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Carpenter Ant (Camponotus)
admin - 05/07/2014

The carpenter ant is the largest ant found in California. It averages between 3/16” to ½” with queens growing up to ¾” in length. It is primarily black with some species ranging in color from brown to red.

The carpenter ant excavates galleries in wood, which sometimes resembles the work of termites. They can be distinguished by the fact that they are entirely clean and contain no debris. Usually, these galleries are in moist, unsound wood, although carpenter ants can do burrow in sound wood. The presence of a colony maybe noticed by sawdust-like debris, which is carried from and deposited outside the nest, although this is not always evident. Other evidence of a colony would be the presence of winged ants, called swarmers. Swarmers fly around during spring and summer months. Although a colony does not produce swarmers until after its second year. Thus, swarmers indicate a well-established colony.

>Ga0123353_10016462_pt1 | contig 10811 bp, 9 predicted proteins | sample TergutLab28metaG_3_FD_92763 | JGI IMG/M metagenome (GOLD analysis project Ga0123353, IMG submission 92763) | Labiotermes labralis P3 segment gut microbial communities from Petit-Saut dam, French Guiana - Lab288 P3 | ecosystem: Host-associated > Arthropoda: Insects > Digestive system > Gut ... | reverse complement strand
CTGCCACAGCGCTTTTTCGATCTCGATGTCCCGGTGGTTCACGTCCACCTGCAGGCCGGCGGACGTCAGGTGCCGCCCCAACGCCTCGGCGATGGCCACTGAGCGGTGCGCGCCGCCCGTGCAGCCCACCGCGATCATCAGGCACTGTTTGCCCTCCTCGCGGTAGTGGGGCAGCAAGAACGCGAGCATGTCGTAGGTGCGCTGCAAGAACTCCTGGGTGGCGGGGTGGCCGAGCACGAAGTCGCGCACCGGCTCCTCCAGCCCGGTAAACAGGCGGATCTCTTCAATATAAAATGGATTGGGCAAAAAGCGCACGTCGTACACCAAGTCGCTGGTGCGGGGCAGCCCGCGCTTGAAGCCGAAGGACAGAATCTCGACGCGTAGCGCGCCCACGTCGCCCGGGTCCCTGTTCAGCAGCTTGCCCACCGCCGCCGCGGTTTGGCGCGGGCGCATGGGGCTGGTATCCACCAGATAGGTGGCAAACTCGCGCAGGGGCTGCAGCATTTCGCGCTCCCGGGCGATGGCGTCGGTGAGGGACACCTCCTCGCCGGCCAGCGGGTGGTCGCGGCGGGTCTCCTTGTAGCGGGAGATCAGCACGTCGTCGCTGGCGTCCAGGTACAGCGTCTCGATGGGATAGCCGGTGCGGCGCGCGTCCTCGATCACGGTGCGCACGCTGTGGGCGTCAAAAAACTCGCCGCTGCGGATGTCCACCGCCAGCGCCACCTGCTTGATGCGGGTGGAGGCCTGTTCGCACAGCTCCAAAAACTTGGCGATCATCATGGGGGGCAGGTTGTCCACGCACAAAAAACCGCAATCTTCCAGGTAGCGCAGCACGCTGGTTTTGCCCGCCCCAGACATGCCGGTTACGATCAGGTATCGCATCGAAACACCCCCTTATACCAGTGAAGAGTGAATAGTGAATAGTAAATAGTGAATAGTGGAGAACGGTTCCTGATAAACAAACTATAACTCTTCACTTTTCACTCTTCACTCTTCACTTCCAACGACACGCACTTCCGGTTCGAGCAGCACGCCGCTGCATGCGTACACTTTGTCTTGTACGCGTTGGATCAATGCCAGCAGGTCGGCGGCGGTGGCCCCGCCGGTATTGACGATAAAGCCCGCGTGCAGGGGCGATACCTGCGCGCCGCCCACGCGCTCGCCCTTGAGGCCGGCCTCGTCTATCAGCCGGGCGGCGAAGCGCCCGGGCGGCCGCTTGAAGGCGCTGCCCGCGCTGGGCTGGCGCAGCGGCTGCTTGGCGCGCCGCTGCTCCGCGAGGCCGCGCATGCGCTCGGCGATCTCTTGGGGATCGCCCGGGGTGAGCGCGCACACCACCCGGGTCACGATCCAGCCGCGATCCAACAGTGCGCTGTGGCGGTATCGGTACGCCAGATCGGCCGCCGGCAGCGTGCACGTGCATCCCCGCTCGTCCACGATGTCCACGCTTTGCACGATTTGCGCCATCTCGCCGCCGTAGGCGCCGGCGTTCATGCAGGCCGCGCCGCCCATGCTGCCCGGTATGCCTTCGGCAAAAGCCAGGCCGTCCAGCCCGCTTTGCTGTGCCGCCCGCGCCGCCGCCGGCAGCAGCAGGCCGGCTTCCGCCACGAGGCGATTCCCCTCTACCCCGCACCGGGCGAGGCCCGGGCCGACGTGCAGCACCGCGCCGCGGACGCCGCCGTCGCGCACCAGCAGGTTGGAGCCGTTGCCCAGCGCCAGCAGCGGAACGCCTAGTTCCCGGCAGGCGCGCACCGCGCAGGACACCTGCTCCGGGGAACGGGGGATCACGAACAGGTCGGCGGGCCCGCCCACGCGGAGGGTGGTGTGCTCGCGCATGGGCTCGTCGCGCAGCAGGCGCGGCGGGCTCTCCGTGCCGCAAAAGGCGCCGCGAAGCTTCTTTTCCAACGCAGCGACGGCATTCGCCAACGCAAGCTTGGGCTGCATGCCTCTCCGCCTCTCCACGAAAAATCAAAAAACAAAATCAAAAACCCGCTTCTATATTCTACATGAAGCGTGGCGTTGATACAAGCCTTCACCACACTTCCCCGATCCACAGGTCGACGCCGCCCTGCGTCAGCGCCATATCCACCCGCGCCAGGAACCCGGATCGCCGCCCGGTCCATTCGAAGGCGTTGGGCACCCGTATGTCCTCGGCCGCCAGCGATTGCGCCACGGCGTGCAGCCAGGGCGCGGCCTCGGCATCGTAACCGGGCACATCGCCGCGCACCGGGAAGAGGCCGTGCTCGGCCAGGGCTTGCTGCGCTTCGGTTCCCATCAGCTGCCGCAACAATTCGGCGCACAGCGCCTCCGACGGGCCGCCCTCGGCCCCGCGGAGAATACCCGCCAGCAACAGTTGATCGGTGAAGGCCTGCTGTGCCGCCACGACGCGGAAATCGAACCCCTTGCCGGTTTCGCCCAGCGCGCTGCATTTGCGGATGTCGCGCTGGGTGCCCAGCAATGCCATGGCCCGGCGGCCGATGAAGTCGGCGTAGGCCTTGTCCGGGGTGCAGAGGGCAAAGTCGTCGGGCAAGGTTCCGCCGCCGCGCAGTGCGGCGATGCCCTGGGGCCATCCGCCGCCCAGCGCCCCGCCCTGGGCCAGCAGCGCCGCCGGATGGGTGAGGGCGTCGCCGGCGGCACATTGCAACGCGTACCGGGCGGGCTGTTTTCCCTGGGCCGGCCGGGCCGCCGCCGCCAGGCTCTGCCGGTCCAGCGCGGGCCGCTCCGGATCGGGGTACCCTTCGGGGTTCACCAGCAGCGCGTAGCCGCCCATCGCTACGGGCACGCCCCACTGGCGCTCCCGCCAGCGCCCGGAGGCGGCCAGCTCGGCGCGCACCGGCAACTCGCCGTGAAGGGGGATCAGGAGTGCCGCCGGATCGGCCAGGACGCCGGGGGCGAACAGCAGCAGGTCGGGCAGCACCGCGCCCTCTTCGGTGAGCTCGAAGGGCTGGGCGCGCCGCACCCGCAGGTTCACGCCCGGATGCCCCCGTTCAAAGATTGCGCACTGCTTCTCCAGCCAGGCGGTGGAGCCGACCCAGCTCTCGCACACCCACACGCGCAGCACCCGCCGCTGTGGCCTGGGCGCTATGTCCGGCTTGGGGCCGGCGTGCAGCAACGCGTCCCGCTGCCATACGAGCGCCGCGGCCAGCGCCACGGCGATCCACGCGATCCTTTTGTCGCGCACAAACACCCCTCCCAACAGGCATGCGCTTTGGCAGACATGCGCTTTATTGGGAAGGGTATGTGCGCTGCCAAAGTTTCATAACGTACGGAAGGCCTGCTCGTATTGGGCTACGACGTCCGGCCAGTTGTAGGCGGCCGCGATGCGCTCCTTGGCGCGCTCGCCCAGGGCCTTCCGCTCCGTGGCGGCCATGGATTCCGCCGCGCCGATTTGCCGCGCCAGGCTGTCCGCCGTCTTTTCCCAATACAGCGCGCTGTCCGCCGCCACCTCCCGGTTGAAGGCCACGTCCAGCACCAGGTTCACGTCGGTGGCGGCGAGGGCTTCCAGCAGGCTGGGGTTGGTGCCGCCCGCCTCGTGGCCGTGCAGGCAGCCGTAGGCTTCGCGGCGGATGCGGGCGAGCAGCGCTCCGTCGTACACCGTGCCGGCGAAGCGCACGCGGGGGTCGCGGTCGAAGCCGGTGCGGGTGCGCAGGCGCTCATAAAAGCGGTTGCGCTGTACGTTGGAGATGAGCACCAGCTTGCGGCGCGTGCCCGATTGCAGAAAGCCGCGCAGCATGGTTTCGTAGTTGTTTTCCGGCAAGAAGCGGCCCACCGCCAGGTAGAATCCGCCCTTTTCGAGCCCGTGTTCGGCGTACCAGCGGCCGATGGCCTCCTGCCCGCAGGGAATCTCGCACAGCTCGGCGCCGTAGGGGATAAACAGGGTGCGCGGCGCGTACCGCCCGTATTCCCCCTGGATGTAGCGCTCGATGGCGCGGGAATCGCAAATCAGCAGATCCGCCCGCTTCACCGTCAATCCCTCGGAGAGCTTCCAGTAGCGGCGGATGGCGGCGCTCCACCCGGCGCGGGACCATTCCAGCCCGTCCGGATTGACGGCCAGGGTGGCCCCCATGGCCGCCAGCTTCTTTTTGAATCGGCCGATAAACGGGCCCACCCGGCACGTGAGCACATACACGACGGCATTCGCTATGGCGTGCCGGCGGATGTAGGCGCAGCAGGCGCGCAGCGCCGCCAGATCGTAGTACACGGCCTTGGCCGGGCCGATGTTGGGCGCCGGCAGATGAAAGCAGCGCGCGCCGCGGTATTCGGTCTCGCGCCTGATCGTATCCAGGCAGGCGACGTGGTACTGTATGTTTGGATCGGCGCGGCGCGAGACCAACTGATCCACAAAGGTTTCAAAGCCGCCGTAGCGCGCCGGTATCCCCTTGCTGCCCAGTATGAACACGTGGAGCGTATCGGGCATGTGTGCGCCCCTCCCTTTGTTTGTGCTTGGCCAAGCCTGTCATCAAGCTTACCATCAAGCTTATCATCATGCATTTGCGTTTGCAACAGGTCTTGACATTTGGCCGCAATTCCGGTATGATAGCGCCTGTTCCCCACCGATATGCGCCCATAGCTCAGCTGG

Places in which the carpenter ant nests outside include tree stumps, telephone poles, fence posts, and firewood. Inside they live in areas such as hollow spaces between walls, behind baseboards, and inside window and doorframes.

The carpenter ant does not eat wood, as the termite does; rather it burrows for nesting purposes. It feeds on Insects, honeydew, jelly, meat, grease, and fats. Unlike other ants, the carpenter ant does not establish regular trails in which to forage for food. 

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